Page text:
PURPOSE: To compare the performances of (68)Ga-DOTA-TOC PET/CT, SRS and contrast-enhanced computed tomography (CE-CT) to diagnose dpNETs in MEN1.
DESIGN AND SETTING: Single-institution prospective comparative study
PATIENTS AND METHODS: Nineteen consecutive MEN1 patients (aged 47 ± 13 years) underwent (68)Ga-DOTA-TOC PET/CT, SRS, and CE-CT within 2 months in random order. Blinded readings of images were performed separately by experienced physicians. Unblinded analysis of CE-CT, combined with additional magnetic resonance imaging, endoscopic-ultrasound, (18)F-2-fluoro-deoxy-D-glucose ((18)F-FDG) PET/CT or histopathology results served as reference standard for dpNETs diagnosis.
RESULTS: The sensitivity of (68)Ga-DOTA-TOC PET/CT, SRS, and CE-CT was 76, 20, and 60 %, respectively (p < 0.0001). All the true-positive lesions detected by SRS were also depicted on (68)Ga-DOTA-TOC PET/CT. (68)Ga-DOTA-TOC PET/CT detected lesions of smaller size than SRS (10.7 ± 7.6 and 15.2 ± 5.9 mm, respectively, p < 0.03). False negatives of (68)Ga-DOTA-TOC PET/CT included small dpNETs (<10 mm) and (18)F-FDG PET/CT positive aggressive dpNETs. No false positives were recorded. In addition, whole-body mapping with (68)Ga-DOTA-TOC PET/CT identified extra-abdominal MEN1-related tumors including one neuroendocrine thymic carcinoma identified by the three imaging procedures, one bronchial carcinoid undetected by CE-CT and three meningiomas undetected by SRS.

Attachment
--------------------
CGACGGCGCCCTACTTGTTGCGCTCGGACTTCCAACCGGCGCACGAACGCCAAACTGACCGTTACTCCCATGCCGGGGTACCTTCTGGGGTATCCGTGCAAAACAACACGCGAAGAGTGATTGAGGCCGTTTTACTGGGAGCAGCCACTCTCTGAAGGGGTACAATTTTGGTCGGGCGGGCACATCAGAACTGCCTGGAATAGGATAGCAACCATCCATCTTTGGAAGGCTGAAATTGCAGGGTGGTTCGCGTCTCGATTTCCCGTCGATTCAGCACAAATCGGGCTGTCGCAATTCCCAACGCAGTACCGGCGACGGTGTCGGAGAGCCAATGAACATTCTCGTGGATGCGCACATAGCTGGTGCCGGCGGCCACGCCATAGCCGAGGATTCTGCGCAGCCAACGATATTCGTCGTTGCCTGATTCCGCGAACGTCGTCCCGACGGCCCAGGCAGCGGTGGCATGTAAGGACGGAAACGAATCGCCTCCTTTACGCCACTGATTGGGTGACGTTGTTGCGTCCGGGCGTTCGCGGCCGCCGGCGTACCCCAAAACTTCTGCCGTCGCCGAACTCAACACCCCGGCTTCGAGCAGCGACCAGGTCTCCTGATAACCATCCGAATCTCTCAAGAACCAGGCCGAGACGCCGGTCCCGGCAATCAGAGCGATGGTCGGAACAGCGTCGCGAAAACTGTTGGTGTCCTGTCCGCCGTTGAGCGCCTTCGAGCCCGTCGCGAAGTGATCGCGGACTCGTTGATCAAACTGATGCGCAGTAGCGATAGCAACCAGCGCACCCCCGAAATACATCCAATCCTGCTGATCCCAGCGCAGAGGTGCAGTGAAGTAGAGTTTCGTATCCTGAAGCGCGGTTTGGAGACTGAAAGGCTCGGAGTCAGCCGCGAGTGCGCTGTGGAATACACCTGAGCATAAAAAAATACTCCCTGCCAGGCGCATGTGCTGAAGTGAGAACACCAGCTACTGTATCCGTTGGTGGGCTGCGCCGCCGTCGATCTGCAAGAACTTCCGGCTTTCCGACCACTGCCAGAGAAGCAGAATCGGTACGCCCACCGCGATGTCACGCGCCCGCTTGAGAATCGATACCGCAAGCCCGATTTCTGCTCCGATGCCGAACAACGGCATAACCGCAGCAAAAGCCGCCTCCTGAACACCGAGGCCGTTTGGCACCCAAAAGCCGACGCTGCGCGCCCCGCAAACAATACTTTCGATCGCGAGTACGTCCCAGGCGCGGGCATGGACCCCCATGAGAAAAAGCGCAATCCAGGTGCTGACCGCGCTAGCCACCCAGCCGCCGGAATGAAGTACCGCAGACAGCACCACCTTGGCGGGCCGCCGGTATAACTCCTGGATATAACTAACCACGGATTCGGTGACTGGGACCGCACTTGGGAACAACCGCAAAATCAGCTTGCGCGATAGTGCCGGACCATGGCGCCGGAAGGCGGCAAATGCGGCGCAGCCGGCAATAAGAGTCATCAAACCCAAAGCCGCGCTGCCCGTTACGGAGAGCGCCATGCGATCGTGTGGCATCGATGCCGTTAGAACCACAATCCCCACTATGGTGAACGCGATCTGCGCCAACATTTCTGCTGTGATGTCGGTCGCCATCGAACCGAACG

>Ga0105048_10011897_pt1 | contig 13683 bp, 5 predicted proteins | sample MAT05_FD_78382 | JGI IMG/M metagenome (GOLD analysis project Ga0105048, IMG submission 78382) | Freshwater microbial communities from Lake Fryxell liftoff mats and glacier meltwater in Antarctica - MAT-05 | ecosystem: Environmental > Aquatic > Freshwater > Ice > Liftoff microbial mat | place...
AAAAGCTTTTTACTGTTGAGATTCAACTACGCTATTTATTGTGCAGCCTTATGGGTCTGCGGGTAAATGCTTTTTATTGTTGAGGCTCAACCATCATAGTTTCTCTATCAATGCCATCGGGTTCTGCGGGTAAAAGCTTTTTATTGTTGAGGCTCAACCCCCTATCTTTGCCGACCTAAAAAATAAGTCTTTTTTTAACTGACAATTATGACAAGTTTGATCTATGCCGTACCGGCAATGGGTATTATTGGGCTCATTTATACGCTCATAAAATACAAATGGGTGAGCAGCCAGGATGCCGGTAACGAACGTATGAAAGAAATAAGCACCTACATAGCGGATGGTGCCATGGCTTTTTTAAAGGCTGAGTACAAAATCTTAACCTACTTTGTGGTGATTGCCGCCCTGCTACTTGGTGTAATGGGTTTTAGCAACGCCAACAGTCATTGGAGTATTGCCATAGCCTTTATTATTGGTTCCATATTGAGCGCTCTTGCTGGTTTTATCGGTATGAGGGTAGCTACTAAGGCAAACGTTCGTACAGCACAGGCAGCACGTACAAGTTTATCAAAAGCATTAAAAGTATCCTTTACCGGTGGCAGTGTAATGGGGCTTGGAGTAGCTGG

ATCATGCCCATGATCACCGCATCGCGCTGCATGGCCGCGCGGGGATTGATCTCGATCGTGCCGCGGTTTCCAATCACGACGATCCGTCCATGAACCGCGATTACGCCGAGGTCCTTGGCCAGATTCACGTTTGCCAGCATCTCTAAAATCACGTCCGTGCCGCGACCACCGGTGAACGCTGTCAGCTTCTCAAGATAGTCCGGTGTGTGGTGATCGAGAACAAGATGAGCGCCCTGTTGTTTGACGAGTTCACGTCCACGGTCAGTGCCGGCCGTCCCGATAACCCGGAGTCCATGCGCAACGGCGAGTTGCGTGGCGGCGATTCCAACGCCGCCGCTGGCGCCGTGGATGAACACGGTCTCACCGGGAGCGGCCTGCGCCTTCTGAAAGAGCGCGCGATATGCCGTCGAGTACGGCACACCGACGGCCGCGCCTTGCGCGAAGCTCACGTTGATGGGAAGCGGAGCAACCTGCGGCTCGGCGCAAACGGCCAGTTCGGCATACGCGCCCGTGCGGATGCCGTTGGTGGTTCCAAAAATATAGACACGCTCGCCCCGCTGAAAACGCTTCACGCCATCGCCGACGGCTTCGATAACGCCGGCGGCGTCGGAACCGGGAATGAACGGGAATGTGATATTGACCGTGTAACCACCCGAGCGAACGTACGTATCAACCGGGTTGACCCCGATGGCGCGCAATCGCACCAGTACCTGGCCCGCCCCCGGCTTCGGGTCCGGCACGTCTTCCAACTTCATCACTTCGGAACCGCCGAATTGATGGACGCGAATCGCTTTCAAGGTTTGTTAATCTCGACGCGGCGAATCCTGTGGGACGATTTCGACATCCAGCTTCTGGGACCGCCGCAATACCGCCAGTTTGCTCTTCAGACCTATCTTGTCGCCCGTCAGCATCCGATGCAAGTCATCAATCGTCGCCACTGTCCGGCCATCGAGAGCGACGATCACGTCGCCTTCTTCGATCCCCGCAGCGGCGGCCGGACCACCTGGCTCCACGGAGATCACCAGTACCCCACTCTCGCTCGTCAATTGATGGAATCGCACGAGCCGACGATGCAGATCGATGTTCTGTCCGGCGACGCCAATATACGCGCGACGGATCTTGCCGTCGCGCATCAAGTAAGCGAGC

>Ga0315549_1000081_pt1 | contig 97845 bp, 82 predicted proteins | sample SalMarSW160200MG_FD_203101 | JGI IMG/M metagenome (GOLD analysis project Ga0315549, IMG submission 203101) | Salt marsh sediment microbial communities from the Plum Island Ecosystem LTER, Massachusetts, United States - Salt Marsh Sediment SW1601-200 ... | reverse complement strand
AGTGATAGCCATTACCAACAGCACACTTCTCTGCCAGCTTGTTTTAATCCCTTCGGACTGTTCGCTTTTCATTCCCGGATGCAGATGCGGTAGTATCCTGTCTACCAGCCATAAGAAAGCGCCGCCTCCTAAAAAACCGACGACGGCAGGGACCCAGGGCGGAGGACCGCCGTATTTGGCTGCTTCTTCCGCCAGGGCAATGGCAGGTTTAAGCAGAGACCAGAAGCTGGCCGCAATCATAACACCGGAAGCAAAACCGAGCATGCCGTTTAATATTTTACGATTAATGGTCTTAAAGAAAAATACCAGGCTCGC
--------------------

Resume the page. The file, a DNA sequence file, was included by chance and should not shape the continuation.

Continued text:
CONCLUSIONS: Owing to higher diagnostic performance, (68)Ga-DOTA-TOC PET/CT (or alternative (68)Ga-labeled somatostatin analogues) should replace (111)In-pentetreotide in the investigation of MEN1 patients.

Concolino P, Costella A, Capoluongo E
Multiple endocrine neoplasia type 1 (MEN1): An update of 208 new germline variants reported in the last nine years.
Cancer Genet. 2016 Jan-Feb; 209(1-2):36-41 [PubMed] Related Publications
This review will focus on the germline MEN1 mutations that have been reported in patients with MEN1 and other hereditary endocrine disorders from 2007 to September 2015. A comprehensive review regarding the analysis of 1336 MEN1 mutations reported in the first decade following the gene's identification was performed by Lemos and Thakker in 2008. No other similar papers are available in literature apart from these data. We also checked for the list of Locus-Specific DataBases (LSDBs) and we found five MEN1 free-online mutational databases. 151 articles from the NCBI PubMed literature database were read and evaluated and a total of 75 MEN1 variants were found. On the contrary, 67, 22 and 44 novel MEN1 variants were obtained from ClinVar, MEN1 at Café Variome and HGMD (The Human Gene Mutation Database) databases respectively. A final careful analysis of MEN1 mutations affecting the coding region was performed.

Latteyer S, Klein-Hitpass L, Khandanpour C, et al.
A 6-Base Pair in Frame Germline Deletion in Exon 7 Of RET Leads to Increased RET Phosphorylation, ERK Activation, and MEN2A.
J Clin Endocrinol Metab. 2016; 101(3):1016-22 [PubMed] Related Publications
CONTEXT: Multiple endocrine neoplasia type 2 (MEN2) is usually caused by missense mutations in the proto-oncogene, RET.
OBJECTIVE: This study aimed to determine the mutation underlying MEN2A in a female patient diagnosed with bilateral pheochromocytoma at age 31 years and with medullary thyroid carcinoma (MTC) 6 years later.